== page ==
December 20, 2019

G. Thomas Frazier, M.D., Invested in Inaugural G. Thomas Frazier, M.D. Chair in Hand and Upper Extremity Surgery

By Benjamin Waldrum

“It’s a really auspicious day, and having everybody here means a lot to me and my family,” said Frazier. “It’s my honor to receive this chair, and I will continue doing everything I can to improve outcomes for our patients.”

UAMS Chancellor Cam Patterson, M.D., MBA and College of Medicine Dean Christopher T. Westfall, M.D., presented Frazier with a commemorative medallion.

UAMS Chancellor Cam Patterson, M.D., MBA and College of Medicine Dean Christopher T. Westfall, M.D., presented Frazier with a commemorative medallion.

Frazier joined UAMS in 2017, where he specializes in hand and microsurgery and has a special interest in joint replacement of the hand, wrist and elbow, and joint arthroscopy for the elbow and wrist, minimally invasive surgeries in which a tiny camera is inserted into the joint through a small incision, thereby avoiding traditional open surgery.

An endowed chair is among the highest academic honors a university can bestow on a faculty member. A chair is established with gifts of at least $1 million, which are invested and the interest proceeds used to support the educational, research and clinical activities of the chair holder. Those named to a chair are among the most highly regarded scientists, physicians and professors in their fields.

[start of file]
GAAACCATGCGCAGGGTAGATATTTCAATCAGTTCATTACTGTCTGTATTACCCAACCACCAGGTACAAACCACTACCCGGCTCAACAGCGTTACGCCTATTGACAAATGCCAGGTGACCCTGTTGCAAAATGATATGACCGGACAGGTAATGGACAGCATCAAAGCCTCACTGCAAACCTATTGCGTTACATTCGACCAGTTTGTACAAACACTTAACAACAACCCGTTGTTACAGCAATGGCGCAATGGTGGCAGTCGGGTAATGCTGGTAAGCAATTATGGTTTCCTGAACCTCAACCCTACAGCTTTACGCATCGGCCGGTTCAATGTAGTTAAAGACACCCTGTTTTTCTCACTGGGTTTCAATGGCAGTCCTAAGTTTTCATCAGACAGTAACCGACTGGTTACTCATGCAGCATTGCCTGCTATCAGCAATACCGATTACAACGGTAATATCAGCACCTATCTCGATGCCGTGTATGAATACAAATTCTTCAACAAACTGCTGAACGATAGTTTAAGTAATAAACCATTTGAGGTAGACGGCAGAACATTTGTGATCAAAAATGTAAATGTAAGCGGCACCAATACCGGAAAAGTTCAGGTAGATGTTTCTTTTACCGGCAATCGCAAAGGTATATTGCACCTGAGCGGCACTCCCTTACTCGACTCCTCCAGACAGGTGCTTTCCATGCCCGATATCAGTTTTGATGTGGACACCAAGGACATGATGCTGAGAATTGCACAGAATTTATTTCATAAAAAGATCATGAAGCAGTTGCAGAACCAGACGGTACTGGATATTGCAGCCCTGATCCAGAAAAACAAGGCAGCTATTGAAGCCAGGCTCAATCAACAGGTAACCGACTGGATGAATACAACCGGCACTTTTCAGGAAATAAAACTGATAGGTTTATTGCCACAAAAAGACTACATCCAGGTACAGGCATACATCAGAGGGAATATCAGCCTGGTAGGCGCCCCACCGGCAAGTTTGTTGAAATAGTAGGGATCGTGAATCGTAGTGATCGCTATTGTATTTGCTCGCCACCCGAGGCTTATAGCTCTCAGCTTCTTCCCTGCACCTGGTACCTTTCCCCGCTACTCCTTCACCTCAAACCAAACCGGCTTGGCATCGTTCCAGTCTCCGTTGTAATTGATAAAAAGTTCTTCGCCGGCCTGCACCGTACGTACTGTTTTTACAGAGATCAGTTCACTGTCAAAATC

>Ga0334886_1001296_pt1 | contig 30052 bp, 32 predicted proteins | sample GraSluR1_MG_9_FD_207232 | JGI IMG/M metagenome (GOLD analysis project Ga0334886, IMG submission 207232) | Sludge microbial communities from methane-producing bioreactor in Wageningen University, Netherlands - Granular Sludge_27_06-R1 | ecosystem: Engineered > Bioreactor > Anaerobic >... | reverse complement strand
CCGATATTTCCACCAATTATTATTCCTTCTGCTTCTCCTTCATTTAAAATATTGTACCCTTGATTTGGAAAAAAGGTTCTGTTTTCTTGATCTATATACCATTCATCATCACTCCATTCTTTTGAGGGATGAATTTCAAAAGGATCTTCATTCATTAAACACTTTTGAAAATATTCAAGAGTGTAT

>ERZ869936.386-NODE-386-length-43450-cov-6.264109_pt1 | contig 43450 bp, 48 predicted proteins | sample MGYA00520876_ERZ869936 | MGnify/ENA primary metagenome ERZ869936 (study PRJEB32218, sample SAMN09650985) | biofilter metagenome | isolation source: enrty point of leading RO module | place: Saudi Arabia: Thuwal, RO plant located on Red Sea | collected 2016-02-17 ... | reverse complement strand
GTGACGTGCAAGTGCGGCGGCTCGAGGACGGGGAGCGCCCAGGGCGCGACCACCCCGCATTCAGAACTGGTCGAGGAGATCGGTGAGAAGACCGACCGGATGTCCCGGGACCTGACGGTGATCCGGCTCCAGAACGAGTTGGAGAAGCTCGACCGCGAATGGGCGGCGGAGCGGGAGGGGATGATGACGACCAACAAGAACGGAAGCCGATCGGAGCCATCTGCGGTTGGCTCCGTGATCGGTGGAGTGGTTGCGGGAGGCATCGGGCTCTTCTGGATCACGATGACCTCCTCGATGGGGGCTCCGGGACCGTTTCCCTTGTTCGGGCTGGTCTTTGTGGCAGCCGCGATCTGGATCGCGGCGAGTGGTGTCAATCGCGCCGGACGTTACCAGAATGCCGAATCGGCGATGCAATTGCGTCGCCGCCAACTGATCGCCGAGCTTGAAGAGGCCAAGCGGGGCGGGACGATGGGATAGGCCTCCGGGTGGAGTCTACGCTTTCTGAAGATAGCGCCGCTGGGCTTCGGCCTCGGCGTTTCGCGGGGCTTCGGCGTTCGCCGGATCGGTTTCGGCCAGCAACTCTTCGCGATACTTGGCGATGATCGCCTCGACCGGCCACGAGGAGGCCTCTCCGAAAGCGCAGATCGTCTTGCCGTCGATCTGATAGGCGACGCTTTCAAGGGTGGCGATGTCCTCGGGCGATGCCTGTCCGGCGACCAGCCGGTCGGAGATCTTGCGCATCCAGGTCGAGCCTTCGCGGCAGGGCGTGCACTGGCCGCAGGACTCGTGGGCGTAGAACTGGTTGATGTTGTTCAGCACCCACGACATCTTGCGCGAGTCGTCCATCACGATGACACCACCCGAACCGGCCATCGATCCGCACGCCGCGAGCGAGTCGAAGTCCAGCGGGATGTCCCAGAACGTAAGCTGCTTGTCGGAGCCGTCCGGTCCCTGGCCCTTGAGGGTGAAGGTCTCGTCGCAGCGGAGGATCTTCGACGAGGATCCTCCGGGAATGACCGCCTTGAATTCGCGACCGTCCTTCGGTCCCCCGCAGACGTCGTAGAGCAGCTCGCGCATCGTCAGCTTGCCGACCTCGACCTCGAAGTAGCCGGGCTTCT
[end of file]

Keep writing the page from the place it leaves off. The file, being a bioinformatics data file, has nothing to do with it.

“This is a well-deserved honor that recognizes Dr. Frazier’s extraordinary contributions to the field of hand and upper extremity surgery,” said UAMS Chancellor Cam Patterson, M.D., MBA.

Ellis Walton provided funding for the chair to honor her son-in-law Frazier’s contribution to the treatment of the hand. She and her late husband, Gus Walton, have been graciously philanthropic to UAMS in various capacities over several decades, and the Department of Orthopaedic Surgery and specifically the Section of Hand and Upper Extremity Surgery has been near and dear to their hearts. She has volunteered with the Winthrop P. Rockefeller Cancer Institute, and has served on boards for the Donald W. Reynolds Institute on Aging and the Psychiatric Research Institute.

Danny Dozier, a former patient of Frazier’s, plays the guitar at the investiture ceremony. Frazier performed surgery that saved Dozier’s thumb many years ago.

Danny Dozier, a former patient of Frazier’s, plays the guitar at the investiture ceremony. Frazier performed surgery that saved Dozier’s thumb many years ago.

“Dr. Frazier, it’s clear that with your reputation and all of the support that you have, it’s no wonder that you’re being recognized today,” said Christopher T. Westfall, M.D., UAMS vice chancellor and dean of the College of Medicine. “I would like to extend a special thanks to Mrs. Ellis Walton for her generosity, her philanthropy and her long-term support of this university, in making this wonderful honor a reality.”